This simple but powerful feature allows you to solve one of the great bugbears of database developers. Users ask the inevitable, and quite reasonable, question, "Can I click the columns of the grid to sort my data?" Answers like replacing grids with non–data-aware controls such as ListView that have the sorting built into the control or like trapping the DBGrid's OnTitleClick event and reissuing the SQL SELECT statement after including an appropriate ORDER BY clause are far from satisfactory.

If you have the data cached on the client side (as you've also seen in the use of the ClientDataSet component), you can use a client index computed in memory. Add the following OnTitleClick event to the grid (the code is available in the ClientIndexes example):

procedure TForm1.DBGrid1TitleClick(Column: TColumn);
  if ADODataSet1.IndexFieldNames = Column.Field.FieldName then
    ADODataSet1.IndexFieldNames := Column.Field.FieldName + ' DESC'
    ADODataSet1.IndexFieldNames := Column.Field.FieldName

This simple event checks to see whether the current index is built on the same field as the column. If it is, then a new index is built on the column, but in descending order. If not, then a new index is built on the column. When the user clicks the column for the first time, it is sorted in ascending order; when it is clicked for the second time, it is sorted in descending order. You could extend this functionality to allow the user to Ctrl+click several column titles to build up more complicated indexes.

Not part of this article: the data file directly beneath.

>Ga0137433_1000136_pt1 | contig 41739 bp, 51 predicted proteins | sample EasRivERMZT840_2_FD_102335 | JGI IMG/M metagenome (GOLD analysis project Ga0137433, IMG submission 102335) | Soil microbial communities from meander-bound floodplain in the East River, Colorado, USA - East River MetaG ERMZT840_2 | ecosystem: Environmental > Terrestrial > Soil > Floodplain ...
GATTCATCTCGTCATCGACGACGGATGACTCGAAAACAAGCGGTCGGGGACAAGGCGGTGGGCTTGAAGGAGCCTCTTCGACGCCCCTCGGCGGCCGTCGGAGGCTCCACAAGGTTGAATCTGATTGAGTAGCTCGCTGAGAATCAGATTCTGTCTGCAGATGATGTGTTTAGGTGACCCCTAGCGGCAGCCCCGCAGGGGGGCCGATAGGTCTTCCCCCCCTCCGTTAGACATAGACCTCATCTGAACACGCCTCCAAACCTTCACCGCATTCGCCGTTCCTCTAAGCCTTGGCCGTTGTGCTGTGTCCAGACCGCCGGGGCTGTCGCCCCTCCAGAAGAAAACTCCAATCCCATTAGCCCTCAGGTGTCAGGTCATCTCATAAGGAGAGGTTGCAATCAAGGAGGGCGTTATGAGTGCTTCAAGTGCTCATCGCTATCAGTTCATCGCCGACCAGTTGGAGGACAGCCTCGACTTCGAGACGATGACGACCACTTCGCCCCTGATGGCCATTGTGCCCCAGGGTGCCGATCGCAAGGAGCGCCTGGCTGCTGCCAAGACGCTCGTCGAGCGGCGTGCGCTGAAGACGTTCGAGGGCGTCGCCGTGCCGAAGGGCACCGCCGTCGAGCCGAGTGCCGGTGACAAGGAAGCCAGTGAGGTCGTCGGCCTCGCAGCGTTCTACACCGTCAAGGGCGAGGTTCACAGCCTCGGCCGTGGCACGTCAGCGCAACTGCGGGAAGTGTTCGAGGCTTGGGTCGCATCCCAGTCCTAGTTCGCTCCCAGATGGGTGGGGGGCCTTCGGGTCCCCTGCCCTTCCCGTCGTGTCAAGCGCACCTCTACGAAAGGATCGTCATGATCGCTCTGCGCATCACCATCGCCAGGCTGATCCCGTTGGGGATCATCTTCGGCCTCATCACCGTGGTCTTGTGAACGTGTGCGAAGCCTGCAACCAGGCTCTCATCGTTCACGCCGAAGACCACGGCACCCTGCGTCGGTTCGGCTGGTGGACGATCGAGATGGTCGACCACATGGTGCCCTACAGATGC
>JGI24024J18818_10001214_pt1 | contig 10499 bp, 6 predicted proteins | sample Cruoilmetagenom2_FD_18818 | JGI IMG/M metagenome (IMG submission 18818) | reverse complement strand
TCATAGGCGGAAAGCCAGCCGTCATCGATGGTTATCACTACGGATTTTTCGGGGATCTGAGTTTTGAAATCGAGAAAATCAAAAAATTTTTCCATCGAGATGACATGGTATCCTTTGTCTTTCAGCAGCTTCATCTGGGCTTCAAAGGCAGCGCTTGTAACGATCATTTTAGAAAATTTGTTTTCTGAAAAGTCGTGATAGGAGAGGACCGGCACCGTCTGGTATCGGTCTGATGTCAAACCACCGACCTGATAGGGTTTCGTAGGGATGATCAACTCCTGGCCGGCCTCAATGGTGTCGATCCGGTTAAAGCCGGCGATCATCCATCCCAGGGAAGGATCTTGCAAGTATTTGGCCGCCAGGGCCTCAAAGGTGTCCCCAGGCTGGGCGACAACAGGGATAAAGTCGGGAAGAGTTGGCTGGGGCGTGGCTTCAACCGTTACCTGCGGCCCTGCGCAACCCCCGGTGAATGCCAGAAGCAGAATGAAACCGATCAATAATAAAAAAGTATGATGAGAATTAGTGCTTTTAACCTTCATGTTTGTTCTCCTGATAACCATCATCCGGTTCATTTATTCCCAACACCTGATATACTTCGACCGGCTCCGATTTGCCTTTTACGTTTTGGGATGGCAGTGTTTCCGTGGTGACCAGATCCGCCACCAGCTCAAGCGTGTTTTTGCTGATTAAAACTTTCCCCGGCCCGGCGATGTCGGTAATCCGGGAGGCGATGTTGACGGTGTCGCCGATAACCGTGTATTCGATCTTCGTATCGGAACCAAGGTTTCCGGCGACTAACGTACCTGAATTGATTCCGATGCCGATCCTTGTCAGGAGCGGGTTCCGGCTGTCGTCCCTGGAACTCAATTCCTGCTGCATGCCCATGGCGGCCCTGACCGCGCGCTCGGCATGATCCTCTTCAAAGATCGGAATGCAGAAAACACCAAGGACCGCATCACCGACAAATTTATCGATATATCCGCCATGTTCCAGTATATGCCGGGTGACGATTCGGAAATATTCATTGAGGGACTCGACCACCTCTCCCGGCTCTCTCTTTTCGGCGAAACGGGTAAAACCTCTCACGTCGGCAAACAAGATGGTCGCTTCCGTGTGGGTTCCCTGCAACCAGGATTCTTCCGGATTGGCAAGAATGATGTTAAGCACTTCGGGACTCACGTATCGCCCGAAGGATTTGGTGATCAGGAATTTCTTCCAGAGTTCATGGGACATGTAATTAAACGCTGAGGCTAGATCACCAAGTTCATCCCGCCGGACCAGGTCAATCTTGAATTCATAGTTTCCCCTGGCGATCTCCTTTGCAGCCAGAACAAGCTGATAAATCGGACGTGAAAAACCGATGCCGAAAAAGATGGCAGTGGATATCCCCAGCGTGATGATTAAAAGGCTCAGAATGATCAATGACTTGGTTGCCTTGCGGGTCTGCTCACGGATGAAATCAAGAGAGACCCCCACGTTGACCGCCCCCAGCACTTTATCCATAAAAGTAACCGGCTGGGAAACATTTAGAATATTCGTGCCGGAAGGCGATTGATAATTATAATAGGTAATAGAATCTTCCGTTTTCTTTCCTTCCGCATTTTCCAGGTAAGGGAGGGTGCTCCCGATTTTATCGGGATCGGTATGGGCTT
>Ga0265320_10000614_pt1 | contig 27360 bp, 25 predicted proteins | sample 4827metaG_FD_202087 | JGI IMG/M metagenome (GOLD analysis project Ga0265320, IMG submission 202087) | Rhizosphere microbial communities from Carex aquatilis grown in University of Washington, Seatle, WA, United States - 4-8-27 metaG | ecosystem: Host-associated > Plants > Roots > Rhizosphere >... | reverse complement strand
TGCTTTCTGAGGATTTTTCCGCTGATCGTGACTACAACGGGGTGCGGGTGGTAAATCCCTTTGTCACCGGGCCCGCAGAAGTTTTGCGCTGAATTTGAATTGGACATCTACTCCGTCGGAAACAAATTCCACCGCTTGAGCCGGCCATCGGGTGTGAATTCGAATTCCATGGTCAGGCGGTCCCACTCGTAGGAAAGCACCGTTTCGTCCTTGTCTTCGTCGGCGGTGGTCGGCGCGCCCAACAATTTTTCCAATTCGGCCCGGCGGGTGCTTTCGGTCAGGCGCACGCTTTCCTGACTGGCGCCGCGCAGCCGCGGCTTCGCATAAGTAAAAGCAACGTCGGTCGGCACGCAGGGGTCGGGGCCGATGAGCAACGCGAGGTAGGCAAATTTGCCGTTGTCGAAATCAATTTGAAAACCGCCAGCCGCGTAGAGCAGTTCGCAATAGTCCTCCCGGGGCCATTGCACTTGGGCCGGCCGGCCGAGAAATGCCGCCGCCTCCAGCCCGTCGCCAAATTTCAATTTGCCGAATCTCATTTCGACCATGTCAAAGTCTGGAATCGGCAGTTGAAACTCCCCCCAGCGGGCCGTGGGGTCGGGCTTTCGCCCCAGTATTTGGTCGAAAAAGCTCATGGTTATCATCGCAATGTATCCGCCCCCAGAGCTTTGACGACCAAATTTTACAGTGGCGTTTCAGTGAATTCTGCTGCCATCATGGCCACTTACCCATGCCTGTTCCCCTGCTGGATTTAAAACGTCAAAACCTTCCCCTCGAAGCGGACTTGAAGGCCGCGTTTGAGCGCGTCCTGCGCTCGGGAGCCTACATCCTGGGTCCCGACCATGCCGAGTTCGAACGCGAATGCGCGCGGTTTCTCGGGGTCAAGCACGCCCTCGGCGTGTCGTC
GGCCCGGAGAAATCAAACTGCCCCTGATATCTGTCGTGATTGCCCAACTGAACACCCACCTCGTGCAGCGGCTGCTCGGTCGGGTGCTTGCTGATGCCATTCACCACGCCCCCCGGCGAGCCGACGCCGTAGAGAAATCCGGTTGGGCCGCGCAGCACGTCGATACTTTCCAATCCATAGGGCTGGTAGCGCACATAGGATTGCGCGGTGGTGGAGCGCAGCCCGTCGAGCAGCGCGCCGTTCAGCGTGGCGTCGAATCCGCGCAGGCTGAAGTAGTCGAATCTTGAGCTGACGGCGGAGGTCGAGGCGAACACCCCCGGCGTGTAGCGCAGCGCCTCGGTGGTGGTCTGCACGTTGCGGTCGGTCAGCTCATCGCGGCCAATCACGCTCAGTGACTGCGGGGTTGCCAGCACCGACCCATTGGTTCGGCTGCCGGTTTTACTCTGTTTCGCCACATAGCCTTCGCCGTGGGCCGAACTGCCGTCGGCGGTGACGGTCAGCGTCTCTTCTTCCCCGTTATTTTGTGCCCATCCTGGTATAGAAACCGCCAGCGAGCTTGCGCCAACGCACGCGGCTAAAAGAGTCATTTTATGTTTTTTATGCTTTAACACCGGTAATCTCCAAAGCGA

All of this can be achieved using ClientDataSet, but that solution is not as elegant because ClientDataSet does not support the DESC keyword so you have to create an index collection item to obtain a descending index, something that requires more code. Moreover when changing an ascending index to a descending version, the ClientDataSet will rebuild the index, performing an unnecessary and possibly slow operation.


ADO is crammed with features. You can argue that feature-rich can translate into footprint-rich, but it also translates into more powerful and reliable applications. One such powerful feature is cloning. A cloned recordset is a new recordset that has all the same properties as the original from which it is cloned. First I'll explain how you can create and use a clone, and then I'll explain why clones are so useful.


The ClientDataSet also supports cloning; this feature was not discussed in Chapter 13, "Delphi's Database Architecture."

You can clone a recordset (or, in dbGo-speak, a dataset) using the Clone method. You can clone any ADO dataset, but you will use ADOTable in this example. The DataClone example (see Figure 15.6) uses two ADOTable components, one hooked to database data and the other empty. Both datasets are hooked to a DataSource and grid. A single line of code, executed when the user clicks a button, clones the dataset:

Click To expand Figure 15.6: The form of the DataClone example, with two copies of a dataset (the original and a clone)

This line clones ADOTable1 and assigns the clone to ADOTable2. In the program, you'll see a second view of the data. The two datasets have their own record pointers and other status information, so the clone does not interfere with its original copy. This behavior makes clones ideal for operating on a dataset without affecting the original data. Another interesting feature is that you can have multiple different active records, one for each of the clones— functionality you cannot achieve in Delphi with a single dataset.


A recordset must support bookmarks in order to be cloned, so forward-only and dynamic cursors cannot be cloned. You can determine whether a recordset supports bookmarks using the Supports method (for example, ADOTable1 .Supports([coBookMark])). One of the useful side effects of clones is that the bookmarks created by one clone are usable by all other clones.

Part I: Foundations